The New Reality of Property Insurance
What You Should Know
Q. How does the insurance company know what claims have been filed in connection with the property?
A. Approximately 90% of all insurance companies contribute information regarding claims to an insurance industry database. When
underwriting a new policy the insurance company may obtain a report
from this system from one of a couple different sources to determine the
property’s claims history. This report is most often identified as a comprehensive loss underwriting experience report or a "C.L.U.E. Report.
report contains information regarding property claims filed in
connection with a particular property and claims filed by a particular
insured person. For a fee the
current owner of the property may obtain a copy of this report. A copy
of the report is available to the property owner through companies such
as ChoicePoint, Inc, either by writing to ChoicePoint, Inc. located in
Alpharetta, Georgia, or by going to their website, choicetrust.com, and
A-Plus, either by writing to A-Plus located in Jersey City, New Jersey
or calling 800/709-8842.
Q. How can insurance availability/affordability affect the real estate transaction?
A. The affordability and availability of insurance affects
both buyers and sellers. Buyers will typically be obtaining mortgage
financing to pay the purchase price of the property. The lender will
require that there be property insurance to cover their interest in the
property. If proof of insurance is not available at closing the lender
will likely refuse to release the funds and therefore delay or even
derail the transaction, either of which can impose both inconvenience
and cost to both the buyer and seller. Even in a "cash" transaction the
buyer may be hesitant to complete a transaction where insurance is not
available to cover the buyer’s equity in the property.
Q. When should a buyer apply to obtain an insurance policy to cover the property being purchased?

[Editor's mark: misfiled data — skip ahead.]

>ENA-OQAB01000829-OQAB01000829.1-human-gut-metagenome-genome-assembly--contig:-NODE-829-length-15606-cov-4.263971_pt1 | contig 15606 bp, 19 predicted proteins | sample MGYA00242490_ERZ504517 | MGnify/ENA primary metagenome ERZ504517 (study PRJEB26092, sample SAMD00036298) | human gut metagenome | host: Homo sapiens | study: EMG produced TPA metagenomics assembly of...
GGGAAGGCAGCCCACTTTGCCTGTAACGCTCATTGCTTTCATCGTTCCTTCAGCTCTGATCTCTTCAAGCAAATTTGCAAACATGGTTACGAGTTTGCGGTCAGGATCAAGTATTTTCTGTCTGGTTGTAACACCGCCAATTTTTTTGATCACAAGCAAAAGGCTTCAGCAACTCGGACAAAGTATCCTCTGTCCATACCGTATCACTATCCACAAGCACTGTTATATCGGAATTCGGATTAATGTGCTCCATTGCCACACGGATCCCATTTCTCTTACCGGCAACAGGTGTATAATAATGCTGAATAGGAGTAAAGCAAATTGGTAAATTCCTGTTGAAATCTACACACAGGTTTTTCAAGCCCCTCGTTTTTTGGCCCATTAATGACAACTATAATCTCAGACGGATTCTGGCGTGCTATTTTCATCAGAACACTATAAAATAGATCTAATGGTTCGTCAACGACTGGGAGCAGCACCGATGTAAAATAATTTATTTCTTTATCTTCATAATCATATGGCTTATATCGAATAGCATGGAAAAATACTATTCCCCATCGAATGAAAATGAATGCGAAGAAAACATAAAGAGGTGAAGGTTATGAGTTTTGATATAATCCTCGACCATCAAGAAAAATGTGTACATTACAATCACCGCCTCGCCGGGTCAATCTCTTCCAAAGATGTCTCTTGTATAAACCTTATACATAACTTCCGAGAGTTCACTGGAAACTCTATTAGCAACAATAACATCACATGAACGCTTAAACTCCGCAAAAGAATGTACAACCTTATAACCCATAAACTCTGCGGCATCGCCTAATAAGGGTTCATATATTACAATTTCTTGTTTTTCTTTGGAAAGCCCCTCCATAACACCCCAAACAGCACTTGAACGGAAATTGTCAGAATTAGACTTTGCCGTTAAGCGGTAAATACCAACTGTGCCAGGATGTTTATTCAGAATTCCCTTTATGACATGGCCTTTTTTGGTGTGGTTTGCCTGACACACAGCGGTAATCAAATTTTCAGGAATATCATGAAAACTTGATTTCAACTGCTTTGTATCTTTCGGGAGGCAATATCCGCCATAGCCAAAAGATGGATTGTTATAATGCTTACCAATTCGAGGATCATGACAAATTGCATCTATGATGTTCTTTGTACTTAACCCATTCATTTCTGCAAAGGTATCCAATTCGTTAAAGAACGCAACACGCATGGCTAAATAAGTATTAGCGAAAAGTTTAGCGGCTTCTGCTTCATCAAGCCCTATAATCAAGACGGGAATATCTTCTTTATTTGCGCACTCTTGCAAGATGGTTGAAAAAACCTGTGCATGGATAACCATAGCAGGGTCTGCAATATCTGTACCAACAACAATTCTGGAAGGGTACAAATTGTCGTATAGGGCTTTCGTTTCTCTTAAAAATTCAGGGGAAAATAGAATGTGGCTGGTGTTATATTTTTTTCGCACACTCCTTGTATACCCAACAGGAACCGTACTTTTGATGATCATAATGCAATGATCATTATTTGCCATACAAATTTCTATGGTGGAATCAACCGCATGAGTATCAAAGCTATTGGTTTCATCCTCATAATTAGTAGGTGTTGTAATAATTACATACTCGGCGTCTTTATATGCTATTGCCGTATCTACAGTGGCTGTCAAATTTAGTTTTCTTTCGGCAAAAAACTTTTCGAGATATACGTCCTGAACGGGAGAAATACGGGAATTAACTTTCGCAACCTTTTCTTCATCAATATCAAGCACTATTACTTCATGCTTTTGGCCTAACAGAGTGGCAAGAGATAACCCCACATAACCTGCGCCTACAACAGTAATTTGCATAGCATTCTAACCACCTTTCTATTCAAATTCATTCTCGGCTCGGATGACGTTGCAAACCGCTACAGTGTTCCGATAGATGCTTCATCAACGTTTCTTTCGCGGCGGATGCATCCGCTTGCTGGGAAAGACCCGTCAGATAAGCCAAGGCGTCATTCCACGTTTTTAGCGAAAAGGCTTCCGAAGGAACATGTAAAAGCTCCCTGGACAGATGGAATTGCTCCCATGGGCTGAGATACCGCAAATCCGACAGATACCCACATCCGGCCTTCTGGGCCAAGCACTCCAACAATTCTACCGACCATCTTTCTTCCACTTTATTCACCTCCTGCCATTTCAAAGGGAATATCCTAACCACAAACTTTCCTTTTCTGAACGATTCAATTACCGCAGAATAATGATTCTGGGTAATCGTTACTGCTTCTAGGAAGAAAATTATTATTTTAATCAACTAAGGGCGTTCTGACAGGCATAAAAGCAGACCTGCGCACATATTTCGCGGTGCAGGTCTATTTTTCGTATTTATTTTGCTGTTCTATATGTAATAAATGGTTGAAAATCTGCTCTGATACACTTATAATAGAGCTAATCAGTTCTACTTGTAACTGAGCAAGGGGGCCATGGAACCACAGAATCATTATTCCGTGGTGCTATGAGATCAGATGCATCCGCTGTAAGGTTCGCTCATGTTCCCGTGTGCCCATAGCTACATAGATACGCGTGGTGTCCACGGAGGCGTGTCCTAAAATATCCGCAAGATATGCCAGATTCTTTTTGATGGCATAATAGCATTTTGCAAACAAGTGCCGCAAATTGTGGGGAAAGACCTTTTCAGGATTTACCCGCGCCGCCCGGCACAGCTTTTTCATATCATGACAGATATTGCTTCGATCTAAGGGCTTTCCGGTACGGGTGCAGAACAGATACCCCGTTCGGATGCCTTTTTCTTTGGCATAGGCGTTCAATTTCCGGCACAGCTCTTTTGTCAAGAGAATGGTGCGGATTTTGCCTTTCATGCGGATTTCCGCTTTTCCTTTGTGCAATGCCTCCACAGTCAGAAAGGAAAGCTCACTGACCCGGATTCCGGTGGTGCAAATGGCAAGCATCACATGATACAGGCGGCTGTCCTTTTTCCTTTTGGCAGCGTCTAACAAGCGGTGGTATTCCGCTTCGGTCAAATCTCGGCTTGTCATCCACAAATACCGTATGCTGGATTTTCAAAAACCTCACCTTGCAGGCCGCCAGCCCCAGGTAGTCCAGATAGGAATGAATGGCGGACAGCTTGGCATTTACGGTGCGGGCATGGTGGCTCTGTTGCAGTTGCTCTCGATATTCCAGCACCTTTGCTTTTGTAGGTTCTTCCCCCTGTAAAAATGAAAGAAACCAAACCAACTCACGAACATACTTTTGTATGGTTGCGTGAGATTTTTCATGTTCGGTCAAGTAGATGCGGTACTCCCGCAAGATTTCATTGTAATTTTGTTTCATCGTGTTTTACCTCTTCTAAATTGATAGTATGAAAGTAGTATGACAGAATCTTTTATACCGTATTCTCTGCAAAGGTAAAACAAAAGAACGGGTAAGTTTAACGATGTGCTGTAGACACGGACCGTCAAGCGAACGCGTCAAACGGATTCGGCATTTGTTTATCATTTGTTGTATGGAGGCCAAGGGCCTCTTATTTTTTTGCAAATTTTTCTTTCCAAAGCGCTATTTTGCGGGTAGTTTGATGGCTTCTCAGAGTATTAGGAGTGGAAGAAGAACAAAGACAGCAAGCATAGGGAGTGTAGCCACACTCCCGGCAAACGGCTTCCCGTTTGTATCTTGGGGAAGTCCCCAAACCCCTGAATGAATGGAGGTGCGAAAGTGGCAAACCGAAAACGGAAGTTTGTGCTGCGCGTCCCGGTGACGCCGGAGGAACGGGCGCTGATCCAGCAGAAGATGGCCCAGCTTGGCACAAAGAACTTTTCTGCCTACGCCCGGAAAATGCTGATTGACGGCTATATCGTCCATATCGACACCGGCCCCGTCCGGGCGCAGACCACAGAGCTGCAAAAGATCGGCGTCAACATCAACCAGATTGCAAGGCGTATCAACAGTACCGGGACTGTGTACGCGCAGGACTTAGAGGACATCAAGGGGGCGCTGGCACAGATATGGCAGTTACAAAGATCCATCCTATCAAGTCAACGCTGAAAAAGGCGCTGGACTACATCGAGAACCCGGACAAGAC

interest of both buyers and the sellers now suggests that the buyers
should begin their search for insurance no later than the time of the
contract to purchase is signed. This helps to assure a firm commitment for the issuance of a policy well in advance of the settlement of the transaction. Waiting
until the last days or even weeks before the closing can limit the
opportunities of the buyers and sellers to address the affordability and
availability issue and, if needed, to find alternatives for difficult
to insure properties. There have
been many examples of transactions which have been adversely affected
in some manner because of problems associated with insurance
Q. What kinds of events/records can affect the ability to obtain insurance on a property being purchased?
A. A number of factors can affect the availability and cost of homeowner insurance on a property being purchased. For example, they include:
a. past claims filed on the property (up to previous five years)
b. poor insurance credit score of the prospective purchaser
c. past claims filed by the property purchaser on other properties
d. physical characteristics of property (e.g., leaky roof)
e. characteristics of the property’s location (e.g., proximity to fire station, regional weather conditions
Q. Should I get a copy of the C.L.U.E. Report?
A. While this decision is up to the property owner, it is important to understand the limitations of the report. The
report contains only raw information and how that information will
affect the insurability of a property isn’t explained as a part of the
report. Moreover, not all insurance companies use the report and those that do use it don’t all use the information in the same way. As
a result having the report may not enable you to predict whether a
particular company will insure the property. If you want information on